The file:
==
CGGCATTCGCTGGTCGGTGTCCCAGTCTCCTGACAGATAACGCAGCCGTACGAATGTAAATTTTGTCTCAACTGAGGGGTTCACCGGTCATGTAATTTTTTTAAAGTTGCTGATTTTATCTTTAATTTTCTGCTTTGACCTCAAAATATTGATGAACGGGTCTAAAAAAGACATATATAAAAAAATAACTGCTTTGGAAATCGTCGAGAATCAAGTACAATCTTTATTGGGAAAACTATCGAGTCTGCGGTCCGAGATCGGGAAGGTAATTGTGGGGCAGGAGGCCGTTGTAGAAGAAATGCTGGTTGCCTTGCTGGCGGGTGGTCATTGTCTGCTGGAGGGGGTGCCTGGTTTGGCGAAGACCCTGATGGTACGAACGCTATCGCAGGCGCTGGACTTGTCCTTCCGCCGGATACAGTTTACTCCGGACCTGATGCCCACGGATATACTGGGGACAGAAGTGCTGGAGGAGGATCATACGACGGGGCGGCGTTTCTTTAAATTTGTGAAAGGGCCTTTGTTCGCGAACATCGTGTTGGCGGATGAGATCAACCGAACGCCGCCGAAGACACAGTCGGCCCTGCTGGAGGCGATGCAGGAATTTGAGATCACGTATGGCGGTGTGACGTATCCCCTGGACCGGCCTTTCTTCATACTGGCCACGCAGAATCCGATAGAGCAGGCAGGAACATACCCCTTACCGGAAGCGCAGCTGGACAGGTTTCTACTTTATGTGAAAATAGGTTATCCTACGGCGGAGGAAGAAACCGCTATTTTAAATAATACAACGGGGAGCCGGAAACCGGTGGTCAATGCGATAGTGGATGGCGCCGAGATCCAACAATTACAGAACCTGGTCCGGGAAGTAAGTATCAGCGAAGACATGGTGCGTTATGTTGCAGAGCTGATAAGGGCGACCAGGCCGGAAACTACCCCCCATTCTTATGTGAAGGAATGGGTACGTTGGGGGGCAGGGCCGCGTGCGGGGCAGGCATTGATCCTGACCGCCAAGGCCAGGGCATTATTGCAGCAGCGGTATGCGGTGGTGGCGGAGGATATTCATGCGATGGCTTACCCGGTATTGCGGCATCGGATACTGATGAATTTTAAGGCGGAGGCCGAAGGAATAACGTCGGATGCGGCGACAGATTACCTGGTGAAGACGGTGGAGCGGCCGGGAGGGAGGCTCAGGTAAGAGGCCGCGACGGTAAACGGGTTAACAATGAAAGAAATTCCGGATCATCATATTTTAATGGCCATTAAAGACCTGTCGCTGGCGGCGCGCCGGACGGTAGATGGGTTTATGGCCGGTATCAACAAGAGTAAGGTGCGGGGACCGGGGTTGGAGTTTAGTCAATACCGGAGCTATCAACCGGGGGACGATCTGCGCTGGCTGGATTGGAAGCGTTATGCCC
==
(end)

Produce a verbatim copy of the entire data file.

CGGCATTCGCTGGTCGGTGTCCCAGTCTCCTGACAGATAACGCAGCCGTACGAATGTAAATTTTGTCTCAACTGAGGGGTTCACCGGTCATGTAATTTTTTTAAAGTTGCTGATTTTATCTTTAATTTTCTGCTTTGACCTCAAAATATTGATGAACGGGTCTAAAAAAGACATATATAAAAAAATAACTGCTTTGGAAATCGTCGAGAATCAAGTACAATCTTTATTGGGAAAACTATCGAGTCTGCGGTCCGAGATCGGGAAGGTAATTGTGGGGCAGGAGGCCGTTGTAGAAGAAATGCTGGTTGCCTTGCTGGCGGGTGGTCATTGTCTGCTGGAGGGGGTGCCTGGTTTGGCGAAGACCCTGATGGTACGAACGCTATCGCAGGCGCTGGACTTGTCCTTCCGCCGGATACAGTTTACTCCGGACCTGATGCCCACGGATATACTGGGGACAGAAGTGCTGGAGGAGGATCATACGACGGGGCGGCGTTTCTTTAAATTTGTGAAAGGGCCTTTGTTCGCGAACATCGTGTTGGCGGATGAGATCAACCGAACGCCGCCGAAGACACAGTCGGCCCTGCTGGAGGCGATGCAGGAATTTGAGATCACGTATGGCGGTGTGACGTATCCCCTGGACCGGCCTTTCTTCATACTGGCCACGCAGAATCCGATAGAGCAGGCAGGAACATACCCCTTACCGGAAGCGCAGCTGGACAGGTTTCTACTTTATGTGAAAATAGGTTATCCTACGGCGGAGGAAGAAACCGCTATTTTAAATAATACAACGGGGAGCCGGAAACCGGTGGTCAATGCGATAGTGGATGGCGCCGAGATCCAACAATTACAGAACCTGGTCCGGGAAGTAAGTATCAGCGAAGACATGGTGCGTTATGTTGCAGAGCTGATAAGGGCGACCAGGCCGGAAACTACCCCCCATTCTTATGTGAAGGAATGGGTACGTTGGGGGGCAGGGCCGCGTGCGGGGCAGGCATTGATCCTGACCGCCAAGGCCAGGGCATTATTGCAGCAGCGGTATGCGGTGGTGGCGGAGGATATTCATGCGATGGCTTACCCGGTATTGCGGCATCGGATACTGATGAATTTTAAGGCGGAGGCCGAAGGAATAACGTCGGATGCGGCGACAGATTACCTGGTGAAGACGGTGGAGCGGCCGGGAGGGAGGCTCAGGTAAGAGGCCGCGACGGTAAACGGGTTAACAATGAAAGAAATTCCGGATCATCATATTTTAATGGCCATTAAAGACCTGTCGCTGGCGGCGCGCCGGACGGTAGATGGGTTTATGGCCGGTATCAACAAGAGTAAGGTGCGGGGACCGGGGTTGGAGTTTAGTCAATACCGGAGCTATCAACCGGGGGACGATCTGCGCTGGCTGGATTGGAAGCGTTATGCCC